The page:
Meetings can have lots of loose flow to them. They start a little late because people show up a little late. There’s that spot where you haven’t seen Jumpha in a while and you ask about her children. You pass out the agenda and people face-down a while browsing it and shuffling papers. Some folks are reading and answering mail via their BlackBerrys.Read full content
I think that’s all crap. Meetings are often like dental visits. You should go in, get scraped, picked, rinsed, and cleaned, go home with a toothbrush and a sixth month appointment and that’s that.
You can fantasize all you want about the whiteboard meetings with all the gorgeous visualizations and all that, but those are truly the rarity, aren’t they? My early subscription to Fast Company magazine had me fooled for a while. I started believing that meetings were gorgeous, luscious events, where people really plotted out the future of the company. Bull.
Meetings are where people hash out status, assign work, and make snap decisions. They should be treated that way. And yes, I know your place is culturally different. I know you’re only one woman. I know that you’re not the boss. Here are some tips for when YOU get to lead the meeting.
- Publish the agenda as early as possible. At the top, state: “This is the agenda for this meeting. We will review items on this list ONLY. If you would like to propose an agenda item not yet covered, please do so in the reply. An adjusted agenda will be sent out. “
- At the bottom of the agenda, set the rules of the meeting: “Your time is important. I value your time and respect your attendance. Please turn off all mobile devices for the duration of the meeting. Please agree to stick to the agenda. Please refrain from sidebar conversations.”
- At the beginning of the meeting, start regardless of whether all the people you need are there. It only takes missing a few beginnings, especially if you refuse to go back, to get people to arrive promptly. Once they understand the nature of your meetings, they’ll get the clue.
- Start every meeting with the briefest of “house rules” conversations: “We’re going to meet quickly on this specific agenda. I’m going to talk, and you’re going to confirm the information we have here. There’s a question of next steps that we’ll keep open for discussion. Please, no cell phones – turn them off- and no sidebar conversations. One speaker at a time. Thanks. Let’s begin.”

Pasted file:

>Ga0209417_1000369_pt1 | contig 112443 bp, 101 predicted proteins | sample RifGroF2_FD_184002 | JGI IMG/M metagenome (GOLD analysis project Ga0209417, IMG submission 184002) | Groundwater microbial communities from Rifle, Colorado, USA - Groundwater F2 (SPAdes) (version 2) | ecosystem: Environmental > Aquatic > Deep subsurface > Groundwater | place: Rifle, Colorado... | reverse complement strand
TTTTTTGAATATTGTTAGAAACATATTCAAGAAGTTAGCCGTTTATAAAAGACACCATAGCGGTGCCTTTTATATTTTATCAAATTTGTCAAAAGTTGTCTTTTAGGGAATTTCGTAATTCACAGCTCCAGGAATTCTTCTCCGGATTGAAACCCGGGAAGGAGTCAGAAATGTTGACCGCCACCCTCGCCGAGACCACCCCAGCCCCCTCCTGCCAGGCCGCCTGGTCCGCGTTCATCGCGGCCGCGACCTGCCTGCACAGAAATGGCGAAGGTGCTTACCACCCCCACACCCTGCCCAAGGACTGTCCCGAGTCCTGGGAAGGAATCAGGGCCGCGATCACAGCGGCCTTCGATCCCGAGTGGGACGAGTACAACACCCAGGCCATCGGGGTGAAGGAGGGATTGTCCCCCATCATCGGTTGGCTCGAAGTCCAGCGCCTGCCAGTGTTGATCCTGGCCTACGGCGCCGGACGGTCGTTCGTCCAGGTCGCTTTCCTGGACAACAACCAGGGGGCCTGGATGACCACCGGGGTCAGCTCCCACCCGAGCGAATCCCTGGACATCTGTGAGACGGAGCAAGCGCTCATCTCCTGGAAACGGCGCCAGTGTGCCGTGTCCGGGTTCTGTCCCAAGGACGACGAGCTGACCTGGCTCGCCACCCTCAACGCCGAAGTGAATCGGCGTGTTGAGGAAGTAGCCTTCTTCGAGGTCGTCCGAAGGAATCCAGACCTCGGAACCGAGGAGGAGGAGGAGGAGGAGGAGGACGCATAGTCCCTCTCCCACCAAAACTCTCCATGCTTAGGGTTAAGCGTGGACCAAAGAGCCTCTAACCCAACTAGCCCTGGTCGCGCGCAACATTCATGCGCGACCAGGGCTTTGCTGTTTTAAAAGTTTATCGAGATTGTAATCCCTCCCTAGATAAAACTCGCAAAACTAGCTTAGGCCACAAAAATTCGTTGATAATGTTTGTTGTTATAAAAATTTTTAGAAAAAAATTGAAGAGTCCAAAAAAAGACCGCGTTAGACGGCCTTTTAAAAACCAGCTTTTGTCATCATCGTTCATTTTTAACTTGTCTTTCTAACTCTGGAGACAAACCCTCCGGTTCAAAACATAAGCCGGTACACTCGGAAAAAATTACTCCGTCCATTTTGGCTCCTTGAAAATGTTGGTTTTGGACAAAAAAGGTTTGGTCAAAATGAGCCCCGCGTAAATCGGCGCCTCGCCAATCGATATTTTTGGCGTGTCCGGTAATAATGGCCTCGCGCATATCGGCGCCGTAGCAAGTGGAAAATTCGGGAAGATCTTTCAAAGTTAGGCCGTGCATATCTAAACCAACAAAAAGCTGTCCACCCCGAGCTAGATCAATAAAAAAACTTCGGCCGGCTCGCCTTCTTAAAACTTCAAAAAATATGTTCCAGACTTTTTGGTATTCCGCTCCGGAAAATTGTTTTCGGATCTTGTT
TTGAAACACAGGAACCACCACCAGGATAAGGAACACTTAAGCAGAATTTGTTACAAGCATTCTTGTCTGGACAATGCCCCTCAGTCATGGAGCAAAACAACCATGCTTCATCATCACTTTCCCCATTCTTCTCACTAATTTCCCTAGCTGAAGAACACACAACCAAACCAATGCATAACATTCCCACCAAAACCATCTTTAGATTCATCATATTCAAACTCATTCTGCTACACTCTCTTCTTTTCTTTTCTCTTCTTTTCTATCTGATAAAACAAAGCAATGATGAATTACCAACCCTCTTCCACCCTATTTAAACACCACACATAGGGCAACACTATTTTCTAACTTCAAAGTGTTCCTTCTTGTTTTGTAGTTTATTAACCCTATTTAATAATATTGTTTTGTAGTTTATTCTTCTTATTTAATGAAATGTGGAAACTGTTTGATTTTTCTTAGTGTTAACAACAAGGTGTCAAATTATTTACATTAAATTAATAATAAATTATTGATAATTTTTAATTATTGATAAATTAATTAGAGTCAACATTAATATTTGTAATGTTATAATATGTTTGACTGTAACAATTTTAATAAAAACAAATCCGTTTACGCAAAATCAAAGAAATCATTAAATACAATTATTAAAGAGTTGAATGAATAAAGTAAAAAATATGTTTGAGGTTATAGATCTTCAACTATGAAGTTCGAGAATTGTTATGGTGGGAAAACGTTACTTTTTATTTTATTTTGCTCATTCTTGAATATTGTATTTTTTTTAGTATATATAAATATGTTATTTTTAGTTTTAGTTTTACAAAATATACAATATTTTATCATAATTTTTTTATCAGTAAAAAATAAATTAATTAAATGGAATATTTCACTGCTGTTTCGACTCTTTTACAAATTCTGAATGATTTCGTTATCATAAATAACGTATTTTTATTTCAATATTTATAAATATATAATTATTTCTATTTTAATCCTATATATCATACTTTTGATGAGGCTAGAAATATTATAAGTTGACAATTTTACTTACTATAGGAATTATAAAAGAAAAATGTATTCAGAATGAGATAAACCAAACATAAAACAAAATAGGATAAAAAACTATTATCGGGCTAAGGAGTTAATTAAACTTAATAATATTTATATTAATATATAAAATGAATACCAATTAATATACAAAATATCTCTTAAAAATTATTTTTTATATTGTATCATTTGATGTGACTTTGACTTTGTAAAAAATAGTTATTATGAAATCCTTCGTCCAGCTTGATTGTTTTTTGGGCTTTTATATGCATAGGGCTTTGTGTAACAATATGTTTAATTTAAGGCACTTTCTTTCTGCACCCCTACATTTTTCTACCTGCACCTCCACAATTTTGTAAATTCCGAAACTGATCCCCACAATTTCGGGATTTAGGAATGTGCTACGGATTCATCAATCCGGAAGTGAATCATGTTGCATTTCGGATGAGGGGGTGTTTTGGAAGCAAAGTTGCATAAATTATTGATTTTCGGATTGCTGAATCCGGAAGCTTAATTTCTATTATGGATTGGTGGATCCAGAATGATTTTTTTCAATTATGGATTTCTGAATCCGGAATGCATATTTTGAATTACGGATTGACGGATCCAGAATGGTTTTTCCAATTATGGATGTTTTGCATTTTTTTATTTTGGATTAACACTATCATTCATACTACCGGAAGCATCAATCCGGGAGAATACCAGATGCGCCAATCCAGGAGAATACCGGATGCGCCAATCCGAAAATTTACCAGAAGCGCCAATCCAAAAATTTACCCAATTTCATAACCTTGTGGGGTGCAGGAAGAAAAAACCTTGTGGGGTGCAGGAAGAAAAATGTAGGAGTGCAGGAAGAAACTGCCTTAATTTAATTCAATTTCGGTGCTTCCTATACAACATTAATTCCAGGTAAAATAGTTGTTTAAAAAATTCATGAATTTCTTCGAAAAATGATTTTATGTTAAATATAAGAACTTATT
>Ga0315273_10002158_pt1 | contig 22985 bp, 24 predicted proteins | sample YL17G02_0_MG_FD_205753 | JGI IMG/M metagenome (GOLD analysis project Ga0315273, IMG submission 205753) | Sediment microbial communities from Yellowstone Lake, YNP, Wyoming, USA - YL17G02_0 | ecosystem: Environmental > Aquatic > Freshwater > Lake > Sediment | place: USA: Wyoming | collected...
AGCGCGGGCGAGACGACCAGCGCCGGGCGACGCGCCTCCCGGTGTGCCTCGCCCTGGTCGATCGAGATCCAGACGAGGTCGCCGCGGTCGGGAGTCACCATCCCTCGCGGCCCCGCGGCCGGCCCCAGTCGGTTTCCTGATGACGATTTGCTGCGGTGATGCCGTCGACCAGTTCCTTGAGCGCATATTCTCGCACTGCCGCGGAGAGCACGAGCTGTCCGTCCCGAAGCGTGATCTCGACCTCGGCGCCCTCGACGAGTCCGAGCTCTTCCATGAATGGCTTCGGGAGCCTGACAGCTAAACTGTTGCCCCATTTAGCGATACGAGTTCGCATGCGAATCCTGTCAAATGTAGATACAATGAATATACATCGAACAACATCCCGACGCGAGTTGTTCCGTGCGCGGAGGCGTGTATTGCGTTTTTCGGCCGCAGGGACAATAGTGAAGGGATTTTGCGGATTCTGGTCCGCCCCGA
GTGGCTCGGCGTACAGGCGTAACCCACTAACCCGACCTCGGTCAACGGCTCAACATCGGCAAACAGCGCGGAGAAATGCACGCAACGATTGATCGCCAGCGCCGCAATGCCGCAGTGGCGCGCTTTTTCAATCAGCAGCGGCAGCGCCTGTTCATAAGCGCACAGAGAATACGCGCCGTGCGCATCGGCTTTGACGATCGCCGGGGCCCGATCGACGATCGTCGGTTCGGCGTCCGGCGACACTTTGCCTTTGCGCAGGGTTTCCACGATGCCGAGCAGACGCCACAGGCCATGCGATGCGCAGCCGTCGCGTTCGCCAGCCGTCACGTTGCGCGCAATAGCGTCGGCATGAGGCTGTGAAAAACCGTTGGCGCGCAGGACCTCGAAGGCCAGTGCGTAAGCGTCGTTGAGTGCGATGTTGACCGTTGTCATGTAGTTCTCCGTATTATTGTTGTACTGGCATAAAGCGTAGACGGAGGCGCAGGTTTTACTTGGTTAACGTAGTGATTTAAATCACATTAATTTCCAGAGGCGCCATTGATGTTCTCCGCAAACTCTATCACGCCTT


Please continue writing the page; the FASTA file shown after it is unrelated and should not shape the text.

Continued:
- Be pleasant, but be the authority. Gently remind people that the agenda is there, that the meeting is what it is. There shouldn’t be discovery at this flavor of meeting.
- Never go over. If you still have agenda but no time, stop the conversation. Thank everyone for their time. Get up. They can stay, but you should walk out. Don’t bend on this. You’re making people late for the next meeting.
- If you can, finish early.
- Give people every chance between the meetings to be heard. Those who blather the most at meetings are just afraid that you don’t get their point. Go to them personally, one on one, and listen to them as long as you can stand. Reflect their words back. Show them you know what they’re saying.
- Publish meeting notes right away. They should be very little more than the agenda with “confirmed” next to every point, and/or maybe a small block of notes at the bottom. If you are all in the same building, consider just photocopying your version of the notes and handing it to everyone. If an electronic copy is needed, be brief. Do not publish volumes of information. Meeting agendas are status queues, not logs for the meeting. (One peeve of mine with most project managers, formal or informal, is that they write mini novels when a status is all that’s necessary).
You ARE the authority at meetings you call. You can bring this culture to your company fairly quickly, because it shows respect for people’s time, a willingness to call the meeting and disperse quickly, and a strong sense of knowing what you know. Meetings where you seem prepared and act as the authority are always more pleasant for all involved. I strongly urge you to give these tips a try and write back.
–Chris Brogan writes about self-improvement and productivity at [chrisbrogan.com] . He writes about new media and content at Grasshopper Factory. Meet Chris Brogan at PodCamp Boston or at the Podcast and Portable Media Expo show in California.
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